FMA of NJ Challenges Feasibility, Affordability of Murphy Electrification Rules
Written on: February 2, 2022 by ICM
TRENTON — At a virtual NJDEP hearing on rules mandating the electrification of boilers for commercial and industrial use, Eric DeGesero, Executive Vice President for the Fuel Merchants Association of New Jersey (FMA), questioned the feasibility of such a plan, as well as the cost to consumers and businesses. DeGesero also challenged the original cost estimates of Murphy’s electrification mandates for homeowners in the Energy Master Plan (EMP) and the EMP’s overall inconsistency with Governor Murphy’s new affordability agenda.
DeGesero stated in his testimony:
“The most important term in the proposed rule is one that unfortunately is undefined – ‘technically infeasible.’ Anything is technically feasible. The only limitation on the feasibility of anything is money.
Yesterday, the NJDEP issued a corrected version
of the Economic Impact Statement, without changing as much as a semi-colon in the text of the proposed rule itself. The correction states that the operational cost to run buildings on electricity as opposed to natural gas is 4.2 to 4.9 times more. FMA’s analysis of the operational cost is largely in line with the NJDEP’s.
According to Energy Information Administration in 2018, it would be:
- 482% more expensive to heat a residential building with electricity than natural gas.
- 386% more expensive to heat a commercial building with electricity than natural gas.
- 357% more expensive to heat an industrial building with electricity than natural gas.
This is an important aspect of the operational cost, but by no means the only one. The Economic Impact Statement also does not take into account how many more BTUs at 400% more each building will consume when everything is electrified.
While the NJDEP is to be commended for correcting the record on one aspect of the operational cost in the economic impact statement, it isn’t the only correction that needs to be made.
The NJDEP’s analysis of the retrofit cost is missing one essential cost estimate – upgrade to the electrical service. Even the EMP recognized the likely need to upgrade an electrical service for the installation of a heat pump in a home.
Upgrading the electrical service to a building to power a 1.5 MMBTU boiler is more expensive than upgrading the service at a home, due to the need for utility feed, transformers, switch gear, and other expenses.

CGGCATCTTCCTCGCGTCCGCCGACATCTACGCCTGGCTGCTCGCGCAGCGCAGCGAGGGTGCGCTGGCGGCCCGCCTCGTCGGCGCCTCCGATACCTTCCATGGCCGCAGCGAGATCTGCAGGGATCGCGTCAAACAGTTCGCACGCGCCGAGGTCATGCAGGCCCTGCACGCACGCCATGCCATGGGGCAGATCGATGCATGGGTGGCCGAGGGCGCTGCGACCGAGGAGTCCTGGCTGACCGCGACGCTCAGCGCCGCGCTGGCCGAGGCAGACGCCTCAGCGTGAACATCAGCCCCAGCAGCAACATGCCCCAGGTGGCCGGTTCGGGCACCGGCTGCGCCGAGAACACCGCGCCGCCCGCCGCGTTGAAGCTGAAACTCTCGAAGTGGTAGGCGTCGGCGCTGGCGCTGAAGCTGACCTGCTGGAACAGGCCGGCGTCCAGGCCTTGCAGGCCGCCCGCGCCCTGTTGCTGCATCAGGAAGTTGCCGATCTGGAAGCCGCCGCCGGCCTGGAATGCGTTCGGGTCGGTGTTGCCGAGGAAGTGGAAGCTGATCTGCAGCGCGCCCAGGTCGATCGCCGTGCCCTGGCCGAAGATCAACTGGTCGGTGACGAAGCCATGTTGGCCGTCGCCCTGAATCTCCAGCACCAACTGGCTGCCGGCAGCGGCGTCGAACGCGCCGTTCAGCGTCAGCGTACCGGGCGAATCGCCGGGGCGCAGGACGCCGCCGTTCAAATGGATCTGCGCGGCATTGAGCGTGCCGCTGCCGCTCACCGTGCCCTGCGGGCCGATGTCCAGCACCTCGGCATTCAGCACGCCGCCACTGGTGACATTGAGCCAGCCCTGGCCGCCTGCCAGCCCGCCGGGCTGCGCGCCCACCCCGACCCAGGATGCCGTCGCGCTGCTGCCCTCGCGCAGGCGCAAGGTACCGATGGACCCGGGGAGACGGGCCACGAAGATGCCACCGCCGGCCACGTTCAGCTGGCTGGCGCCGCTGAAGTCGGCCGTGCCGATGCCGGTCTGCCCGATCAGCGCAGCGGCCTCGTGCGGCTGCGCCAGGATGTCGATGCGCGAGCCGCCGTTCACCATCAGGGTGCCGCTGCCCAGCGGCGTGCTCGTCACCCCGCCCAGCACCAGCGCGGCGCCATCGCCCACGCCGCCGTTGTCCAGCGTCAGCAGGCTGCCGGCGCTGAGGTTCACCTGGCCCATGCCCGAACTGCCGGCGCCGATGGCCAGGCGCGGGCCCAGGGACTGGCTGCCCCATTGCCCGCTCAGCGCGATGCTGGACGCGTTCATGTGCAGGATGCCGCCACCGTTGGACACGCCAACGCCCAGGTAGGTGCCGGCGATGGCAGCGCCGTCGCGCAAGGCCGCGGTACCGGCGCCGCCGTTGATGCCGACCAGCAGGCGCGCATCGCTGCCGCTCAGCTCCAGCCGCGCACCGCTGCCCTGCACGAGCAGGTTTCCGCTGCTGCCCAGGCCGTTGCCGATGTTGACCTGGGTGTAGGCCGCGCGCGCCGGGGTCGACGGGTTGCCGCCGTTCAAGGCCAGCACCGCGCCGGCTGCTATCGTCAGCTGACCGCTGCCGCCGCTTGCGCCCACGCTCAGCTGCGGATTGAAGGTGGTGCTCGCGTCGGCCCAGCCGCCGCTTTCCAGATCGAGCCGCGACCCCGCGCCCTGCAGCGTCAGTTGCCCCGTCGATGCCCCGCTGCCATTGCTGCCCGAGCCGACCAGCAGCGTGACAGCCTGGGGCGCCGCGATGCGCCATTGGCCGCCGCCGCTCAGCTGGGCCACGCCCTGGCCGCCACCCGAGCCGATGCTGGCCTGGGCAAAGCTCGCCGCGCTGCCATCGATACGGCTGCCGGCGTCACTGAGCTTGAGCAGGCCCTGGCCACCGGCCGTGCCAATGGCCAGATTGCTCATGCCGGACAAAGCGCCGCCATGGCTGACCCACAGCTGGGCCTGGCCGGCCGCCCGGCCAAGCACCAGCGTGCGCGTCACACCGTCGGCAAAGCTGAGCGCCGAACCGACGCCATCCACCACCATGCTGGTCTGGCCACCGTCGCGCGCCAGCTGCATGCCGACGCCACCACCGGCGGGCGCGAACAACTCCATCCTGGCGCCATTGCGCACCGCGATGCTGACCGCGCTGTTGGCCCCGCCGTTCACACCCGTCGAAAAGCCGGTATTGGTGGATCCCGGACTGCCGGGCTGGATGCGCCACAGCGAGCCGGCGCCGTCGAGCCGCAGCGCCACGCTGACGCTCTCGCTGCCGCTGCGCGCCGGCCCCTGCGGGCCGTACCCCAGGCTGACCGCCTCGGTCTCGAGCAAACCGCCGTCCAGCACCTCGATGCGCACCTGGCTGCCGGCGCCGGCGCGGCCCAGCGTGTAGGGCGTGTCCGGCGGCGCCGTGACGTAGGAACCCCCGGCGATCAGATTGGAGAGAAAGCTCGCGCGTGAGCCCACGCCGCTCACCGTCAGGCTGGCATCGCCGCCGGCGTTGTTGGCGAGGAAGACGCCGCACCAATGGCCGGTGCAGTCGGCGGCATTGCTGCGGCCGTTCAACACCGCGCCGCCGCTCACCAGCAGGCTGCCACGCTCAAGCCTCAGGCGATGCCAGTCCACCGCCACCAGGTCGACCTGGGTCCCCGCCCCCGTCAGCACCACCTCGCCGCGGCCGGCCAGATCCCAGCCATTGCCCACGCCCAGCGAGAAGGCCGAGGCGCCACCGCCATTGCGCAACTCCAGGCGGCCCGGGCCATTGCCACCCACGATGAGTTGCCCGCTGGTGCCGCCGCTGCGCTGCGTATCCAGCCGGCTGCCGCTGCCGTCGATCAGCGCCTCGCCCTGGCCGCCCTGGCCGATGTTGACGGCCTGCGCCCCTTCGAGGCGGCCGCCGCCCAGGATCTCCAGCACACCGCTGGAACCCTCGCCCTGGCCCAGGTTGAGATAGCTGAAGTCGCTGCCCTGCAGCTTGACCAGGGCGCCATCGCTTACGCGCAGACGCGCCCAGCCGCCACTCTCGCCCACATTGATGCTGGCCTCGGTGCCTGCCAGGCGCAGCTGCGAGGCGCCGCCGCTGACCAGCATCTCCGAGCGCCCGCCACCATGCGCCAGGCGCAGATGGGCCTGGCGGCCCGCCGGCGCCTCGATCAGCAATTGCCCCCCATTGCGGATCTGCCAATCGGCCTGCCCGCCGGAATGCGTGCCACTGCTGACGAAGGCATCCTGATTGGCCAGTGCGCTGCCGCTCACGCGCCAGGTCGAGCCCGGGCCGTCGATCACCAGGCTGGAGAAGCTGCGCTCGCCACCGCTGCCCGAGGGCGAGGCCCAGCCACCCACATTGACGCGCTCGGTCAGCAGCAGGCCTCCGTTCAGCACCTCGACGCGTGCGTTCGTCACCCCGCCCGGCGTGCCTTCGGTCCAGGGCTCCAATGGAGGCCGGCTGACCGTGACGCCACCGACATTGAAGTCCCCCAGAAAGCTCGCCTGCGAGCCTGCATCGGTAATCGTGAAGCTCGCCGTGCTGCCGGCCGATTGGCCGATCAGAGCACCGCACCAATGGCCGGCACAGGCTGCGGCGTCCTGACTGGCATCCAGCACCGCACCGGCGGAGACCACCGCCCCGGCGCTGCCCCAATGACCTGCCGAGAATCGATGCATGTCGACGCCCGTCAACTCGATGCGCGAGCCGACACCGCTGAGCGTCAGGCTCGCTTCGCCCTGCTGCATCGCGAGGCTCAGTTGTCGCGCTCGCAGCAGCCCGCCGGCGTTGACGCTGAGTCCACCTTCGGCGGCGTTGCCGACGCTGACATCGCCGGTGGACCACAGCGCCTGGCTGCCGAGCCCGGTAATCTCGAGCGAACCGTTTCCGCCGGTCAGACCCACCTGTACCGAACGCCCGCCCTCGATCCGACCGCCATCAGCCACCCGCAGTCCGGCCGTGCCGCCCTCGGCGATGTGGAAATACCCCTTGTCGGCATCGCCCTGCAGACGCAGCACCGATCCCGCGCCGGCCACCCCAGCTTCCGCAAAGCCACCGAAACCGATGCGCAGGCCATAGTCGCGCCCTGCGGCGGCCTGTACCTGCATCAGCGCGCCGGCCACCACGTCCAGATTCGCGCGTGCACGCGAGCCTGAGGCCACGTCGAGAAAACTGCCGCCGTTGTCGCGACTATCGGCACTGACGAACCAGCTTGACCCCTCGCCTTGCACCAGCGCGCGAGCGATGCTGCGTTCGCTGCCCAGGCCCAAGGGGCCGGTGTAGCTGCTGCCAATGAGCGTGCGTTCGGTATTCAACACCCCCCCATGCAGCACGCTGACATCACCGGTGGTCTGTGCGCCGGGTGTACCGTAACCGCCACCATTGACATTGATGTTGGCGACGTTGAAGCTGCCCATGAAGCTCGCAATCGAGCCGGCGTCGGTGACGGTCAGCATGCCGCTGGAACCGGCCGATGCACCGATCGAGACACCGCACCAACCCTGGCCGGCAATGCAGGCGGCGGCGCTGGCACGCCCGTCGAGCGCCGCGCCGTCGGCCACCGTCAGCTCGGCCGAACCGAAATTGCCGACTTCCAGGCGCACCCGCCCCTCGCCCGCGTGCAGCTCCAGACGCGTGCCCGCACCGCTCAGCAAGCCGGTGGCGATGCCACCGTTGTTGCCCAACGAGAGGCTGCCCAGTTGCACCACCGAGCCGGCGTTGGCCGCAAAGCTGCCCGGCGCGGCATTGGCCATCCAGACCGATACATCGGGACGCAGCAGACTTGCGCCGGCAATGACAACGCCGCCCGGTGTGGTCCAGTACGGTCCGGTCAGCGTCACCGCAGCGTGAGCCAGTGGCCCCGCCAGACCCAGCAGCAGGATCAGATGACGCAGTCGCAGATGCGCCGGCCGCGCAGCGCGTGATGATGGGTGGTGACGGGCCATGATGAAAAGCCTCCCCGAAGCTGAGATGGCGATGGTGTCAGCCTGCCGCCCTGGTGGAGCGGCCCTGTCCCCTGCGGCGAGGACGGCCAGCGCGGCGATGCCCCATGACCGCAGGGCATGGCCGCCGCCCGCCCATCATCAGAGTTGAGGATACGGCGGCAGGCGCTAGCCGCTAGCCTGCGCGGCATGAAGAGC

In light of this enormous cost that isn’t considered, the NJDEP should issue
another revision to the proposed economic impact statement taking this into account.
One cost not contemplated by the NJDEP is the increase that will be borne by tenants who can least afford it, many in older buildings in Newark, Jersey City, Paterson, Elizabeth and Camden. Whether it’s higher rent that will result from landlords remodeling their buildings or a tripling or quadrupling of electric bills, tenants will get socked.
Since the Murphy Administration has shown it can correct an error related to EMP costs, we suggest another revision.
On Sunday, the Institute for Sustainable Development and International Relations – among the foremost proponents of building electrification – stated it would cost $78,000 US to retrofit a home for electric heat
. This is four times the $20,000 estimate the Fuel Merchants have cited. And fourteen times the EMP estimate.
The Governor has had many press conferences on all aspects of the EMP- wind, solar, wind manufacturing, EVs, but strangely never once has he shone those bright lights on his mandate for electric heat retrofits.
Is Governor Murphy’s deafening silence on the most intrusive and expensive aspect of his EMP because he, like DEP yesterday and ISDIR on Sunday, realizes that there is nothing affordable about his electrification retrofit mandate?”